Text by Francis Joseph Dela Cruz
Photos by Homer Anthony Medici/ICSC
My colleagues and I participated in the just-concluded second Renewable Energy (RE) Congress in Cebu, which was organized by the Center for Empowerment, Innovation, and Training on Renewable Energy (CentRE) in partnership with the University of San Carlos – Center for Renewable Energy Systems and Technologies.
While I was there, I reflected on recent events highlighting the climate crisis that could have provided the context for the discussion of various political, technological and financial issues around renewable energy development.
Last September 20, more than four million citizens took part in the first day of the Global Climate Strike, where we saw a record number of 6,100 actions in 185 countries calling for political action on the climate crisis. Three days later, on September 20, political leaders gathered in New York for the United Nations Climate Action Summit. And on September 25, the Intergovernmental Panel on Climate Change released its Special Report on Oceans and the Cryosphere, which was authored by more than 100 scientists from 30 countries.
The events of this last week alone are quite demonstrative of how the climate discourse is happening: Citizens, this time led by more young people, are sounding the alarm and calling for political action on the climate crisis. Politicians nod in agreement and applaud the statements by Greta Thunberg and Pope Francis, but are not able to see beyond their terms of office.
Scientists have to fight for attention among policymakers and business leaders so that they will be guided in making decisions that would affect our lives.
I was quite anxious when I was preparing for my part in an RE Congress panel discussion on “Just Transition and Energy Democracy.” I wanted to discuss how a transformative shift to RE must be able to address the need for energy that is sustainable, secure, and equitable. However, to do that in ten minutes is a tall order. So, I just slogged through these points on how the energy transition could look like:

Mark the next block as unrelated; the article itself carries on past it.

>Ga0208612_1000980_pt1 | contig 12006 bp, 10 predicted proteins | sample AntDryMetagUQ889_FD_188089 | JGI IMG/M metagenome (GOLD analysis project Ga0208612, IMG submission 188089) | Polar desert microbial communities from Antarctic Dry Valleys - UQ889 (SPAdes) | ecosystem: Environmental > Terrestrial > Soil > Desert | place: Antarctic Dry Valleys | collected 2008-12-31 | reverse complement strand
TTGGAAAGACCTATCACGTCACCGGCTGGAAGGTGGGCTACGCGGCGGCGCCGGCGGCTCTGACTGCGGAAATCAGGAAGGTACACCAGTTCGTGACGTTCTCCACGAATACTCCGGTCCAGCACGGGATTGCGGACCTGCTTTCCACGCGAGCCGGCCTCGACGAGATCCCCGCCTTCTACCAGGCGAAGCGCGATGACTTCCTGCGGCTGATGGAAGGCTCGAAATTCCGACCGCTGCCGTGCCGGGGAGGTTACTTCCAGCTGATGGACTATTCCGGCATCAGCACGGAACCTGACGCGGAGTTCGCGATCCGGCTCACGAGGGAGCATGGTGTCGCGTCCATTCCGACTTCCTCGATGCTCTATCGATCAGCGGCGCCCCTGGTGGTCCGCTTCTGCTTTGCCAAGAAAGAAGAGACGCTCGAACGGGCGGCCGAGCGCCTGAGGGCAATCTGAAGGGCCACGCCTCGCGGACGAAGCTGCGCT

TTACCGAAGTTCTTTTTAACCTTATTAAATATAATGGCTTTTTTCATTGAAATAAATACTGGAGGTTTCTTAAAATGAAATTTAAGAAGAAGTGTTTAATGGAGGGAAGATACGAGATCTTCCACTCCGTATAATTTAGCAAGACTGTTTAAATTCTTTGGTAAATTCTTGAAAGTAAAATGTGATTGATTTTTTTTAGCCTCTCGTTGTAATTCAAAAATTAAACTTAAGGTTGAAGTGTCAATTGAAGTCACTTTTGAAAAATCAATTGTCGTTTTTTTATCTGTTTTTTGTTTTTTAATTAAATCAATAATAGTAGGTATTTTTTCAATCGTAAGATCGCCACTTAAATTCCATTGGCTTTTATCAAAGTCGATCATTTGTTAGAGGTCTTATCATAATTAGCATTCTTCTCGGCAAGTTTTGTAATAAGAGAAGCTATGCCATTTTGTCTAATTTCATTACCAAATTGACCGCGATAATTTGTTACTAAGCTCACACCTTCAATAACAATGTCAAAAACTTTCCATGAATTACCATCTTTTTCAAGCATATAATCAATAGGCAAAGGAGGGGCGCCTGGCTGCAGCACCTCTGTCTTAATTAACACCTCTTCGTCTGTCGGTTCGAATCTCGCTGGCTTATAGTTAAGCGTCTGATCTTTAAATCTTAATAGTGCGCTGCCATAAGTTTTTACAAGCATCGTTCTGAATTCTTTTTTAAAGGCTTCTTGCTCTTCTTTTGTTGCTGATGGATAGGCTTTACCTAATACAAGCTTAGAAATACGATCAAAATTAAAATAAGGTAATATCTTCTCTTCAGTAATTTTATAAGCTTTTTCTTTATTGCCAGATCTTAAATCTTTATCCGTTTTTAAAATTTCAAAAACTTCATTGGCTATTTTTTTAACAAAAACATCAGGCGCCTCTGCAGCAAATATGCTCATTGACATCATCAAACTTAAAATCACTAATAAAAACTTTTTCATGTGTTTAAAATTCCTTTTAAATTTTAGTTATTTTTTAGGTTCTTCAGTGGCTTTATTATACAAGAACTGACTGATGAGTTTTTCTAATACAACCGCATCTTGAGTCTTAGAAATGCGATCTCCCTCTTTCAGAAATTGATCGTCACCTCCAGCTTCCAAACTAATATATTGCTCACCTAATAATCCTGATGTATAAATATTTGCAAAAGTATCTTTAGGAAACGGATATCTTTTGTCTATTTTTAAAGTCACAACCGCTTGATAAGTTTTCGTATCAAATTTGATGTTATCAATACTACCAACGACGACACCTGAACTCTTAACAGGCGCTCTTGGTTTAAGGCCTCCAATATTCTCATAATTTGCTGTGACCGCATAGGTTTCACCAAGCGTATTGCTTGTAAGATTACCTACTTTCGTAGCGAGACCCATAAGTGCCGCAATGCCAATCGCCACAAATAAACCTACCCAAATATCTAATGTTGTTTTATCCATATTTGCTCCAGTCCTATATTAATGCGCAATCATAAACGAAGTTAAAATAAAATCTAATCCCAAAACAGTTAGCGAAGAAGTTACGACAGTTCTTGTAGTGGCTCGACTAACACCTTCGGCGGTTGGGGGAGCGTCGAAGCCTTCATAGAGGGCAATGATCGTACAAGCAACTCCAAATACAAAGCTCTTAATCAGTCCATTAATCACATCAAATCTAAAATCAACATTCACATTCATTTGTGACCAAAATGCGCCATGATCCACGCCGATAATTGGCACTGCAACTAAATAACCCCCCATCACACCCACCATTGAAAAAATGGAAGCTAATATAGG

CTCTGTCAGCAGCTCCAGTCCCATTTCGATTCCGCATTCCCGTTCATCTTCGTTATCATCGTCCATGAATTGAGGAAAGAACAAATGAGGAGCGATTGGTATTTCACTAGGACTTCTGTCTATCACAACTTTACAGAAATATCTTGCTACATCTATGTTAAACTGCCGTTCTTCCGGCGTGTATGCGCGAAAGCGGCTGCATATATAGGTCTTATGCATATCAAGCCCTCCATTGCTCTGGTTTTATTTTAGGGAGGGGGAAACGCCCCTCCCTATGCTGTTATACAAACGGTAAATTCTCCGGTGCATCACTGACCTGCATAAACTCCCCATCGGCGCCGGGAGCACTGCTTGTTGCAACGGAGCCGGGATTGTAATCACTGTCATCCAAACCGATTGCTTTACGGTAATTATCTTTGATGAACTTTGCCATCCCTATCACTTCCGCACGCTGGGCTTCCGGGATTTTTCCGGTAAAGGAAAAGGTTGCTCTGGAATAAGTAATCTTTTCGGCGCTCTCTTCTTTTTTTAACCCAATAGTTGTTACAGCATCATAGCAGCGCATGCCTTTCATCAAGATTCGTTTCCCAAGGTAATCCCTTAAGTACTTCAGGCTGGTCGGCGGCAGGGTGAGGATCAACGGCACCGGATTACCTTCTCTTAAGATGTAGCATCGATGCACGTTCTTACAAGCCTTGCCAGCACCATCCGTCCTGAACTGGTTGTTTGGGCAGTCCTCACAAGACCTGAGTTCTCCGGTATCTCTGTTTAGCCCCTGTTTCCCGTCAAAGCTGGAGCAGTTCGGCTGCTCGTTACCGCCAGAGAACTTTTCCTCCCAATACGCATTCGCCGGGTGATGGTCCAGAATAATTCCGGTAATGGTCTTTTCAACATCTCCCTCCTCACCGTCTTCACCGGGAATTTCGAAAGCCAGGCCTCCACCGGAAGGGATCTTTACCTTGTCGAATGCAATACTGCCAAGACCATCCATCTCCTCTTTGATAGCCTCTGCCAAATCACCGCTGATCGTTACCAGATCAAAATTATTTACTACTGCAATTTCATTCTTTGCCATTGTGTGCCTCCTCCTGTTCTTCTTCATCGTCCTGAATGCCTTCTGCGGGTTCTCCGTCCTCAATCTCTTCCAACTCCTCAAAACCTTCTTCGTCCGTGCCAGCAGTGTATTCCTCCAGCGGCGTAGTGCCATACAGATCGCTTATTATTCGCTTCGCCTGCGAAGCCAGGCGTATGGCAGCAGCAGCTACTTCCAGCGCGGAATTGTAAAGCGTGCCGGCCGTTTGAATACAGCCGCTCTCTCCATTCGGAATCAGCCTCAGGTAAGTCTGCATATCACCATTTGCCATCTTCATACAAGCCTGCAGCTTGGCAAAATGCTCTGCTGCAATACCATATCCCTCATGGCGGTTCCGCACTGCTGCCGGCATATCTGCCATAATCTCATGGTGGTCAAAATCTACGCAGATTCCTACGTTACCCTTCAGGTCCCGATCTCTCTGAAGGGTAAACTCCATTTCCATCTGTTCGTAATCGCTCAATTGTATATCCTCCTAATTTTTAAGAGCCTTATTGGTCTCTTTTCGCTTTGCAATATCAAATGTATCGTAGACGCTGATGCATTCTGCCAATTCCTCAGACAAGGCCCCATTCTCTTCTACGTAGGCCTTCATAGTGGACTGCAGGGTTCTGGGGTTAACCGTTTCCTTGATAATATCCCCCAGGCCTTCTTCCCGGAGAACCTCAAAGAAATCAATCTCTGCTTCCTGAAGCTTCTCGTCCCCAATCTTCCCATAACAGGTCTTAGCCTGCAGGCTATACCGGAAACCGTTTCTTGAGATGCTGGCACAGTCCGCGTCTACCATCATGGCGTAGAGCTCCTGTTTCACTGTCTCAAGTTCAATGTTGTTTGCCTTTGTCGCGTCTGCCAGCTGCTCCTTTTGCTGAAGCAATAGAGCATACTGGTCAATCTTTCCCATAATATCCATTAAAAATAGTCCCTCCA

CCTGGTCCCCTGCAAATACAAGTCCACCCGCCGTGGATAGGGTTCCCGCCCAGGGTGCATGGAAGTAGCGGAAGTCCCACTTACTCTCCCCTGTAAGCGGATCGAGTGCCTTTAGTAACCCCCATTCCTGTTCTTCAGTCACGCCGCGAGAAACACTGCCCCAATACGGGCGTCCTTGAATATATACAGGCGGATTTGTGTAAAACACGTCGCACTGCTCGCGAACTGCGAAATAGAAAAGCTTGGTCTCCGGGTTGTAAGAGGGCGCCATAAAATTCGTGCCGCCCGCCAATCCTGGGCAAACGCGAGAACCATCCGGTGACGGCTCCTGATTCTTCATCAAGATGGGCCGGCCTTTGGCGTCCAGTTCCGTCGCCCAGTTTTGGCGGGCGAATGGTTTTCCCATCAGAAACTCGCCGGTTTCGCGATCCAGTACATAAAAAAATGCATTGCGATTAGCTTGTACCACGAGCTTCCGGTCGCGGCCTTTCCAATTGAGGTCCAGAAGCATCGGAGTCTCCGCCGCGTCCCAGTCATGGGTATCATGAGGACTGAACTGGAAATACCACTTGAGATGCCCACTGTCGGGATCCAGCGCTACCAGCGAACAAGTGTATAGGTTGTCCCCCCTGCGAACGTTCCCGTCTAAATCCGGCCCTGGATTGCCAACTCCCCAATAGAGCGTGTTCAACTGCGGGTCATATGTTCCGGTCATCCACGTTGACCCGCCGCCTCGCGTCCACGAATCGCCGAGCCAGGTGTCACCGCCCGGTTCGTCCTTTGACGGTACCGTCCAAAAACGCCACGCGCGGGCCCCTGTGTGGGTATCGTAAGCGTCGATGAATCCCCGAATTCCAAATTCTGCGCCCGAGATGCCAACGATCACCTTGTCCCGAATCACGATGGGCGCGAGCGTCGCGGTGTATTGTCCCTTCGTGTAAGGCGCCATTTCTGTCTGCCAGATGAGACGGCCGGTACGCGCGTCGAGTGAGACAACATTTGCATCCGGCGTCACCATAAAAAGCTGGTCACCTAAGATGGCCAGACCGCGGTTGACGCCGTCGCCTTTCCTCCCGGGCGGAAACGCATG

Renewable energy should displace coal and fossil-fuel power, and reduce greenhouse gas emissions. RE can grow and not make a dent on our GHG emissions.
Energy Undersecretary Wimpy Fuentebella happily announced that RE is growing, but he did not mention that coal has grown quicker in the same period. We have to wean ourselves away from fossil fuels, especially coal, to renewable energy sources on the basis of the economic benefits of doing so. The risk of stranded assets in coal is too big to be ignored, and the potential positive impact of RE on the environment is a big plus.
Renewable energy will be supported by reforms in the procurement of supply by distribution utilities for the captive market, by mandating a competitive selection process for power supply agreements. There should be fair competition between coal and other fossil-fuel power and renewable energy, and between RE sources.
We need to move from centralized to greater distributed generation because that will make our communities more resilient, and bring power to the communities, in both senses of the word.
The government as a big power consumer should champion renewable energy in its programs, activities and plans. Government can set ambitious targets to deploy RE in in its national, regional and local centers. The Build, Build, Build program must integrate renewable energy and energy efficiency early in the design process.
The Department of Health can look at RE in hospitals and the Department of Education can look at RE in schools. The Housing and Land Use Regulatory Board can require developers to make their housing projects RE-ready.
However, the burning question is, how much time do we have for the energy transition to qualify as climate action? What are we prepared to do so that the initiatives that the RE Congress bring together will matter?
To answer this, I had to borrow words from Greta Thunberg. She said “the most dangerous misconception about the climate crisis is that we have to ‘lower’ our emissions. Because that is far from enough…. The fact that we are speaking of ‘lowering’ instead of ‘stopping’ emissions is perhaps the greatest force behind the continuing business as usual.”
Francis Joseph dela Cruz is the partnerships and advocacy advisor of the Institute for Climate and Sustainable Cities.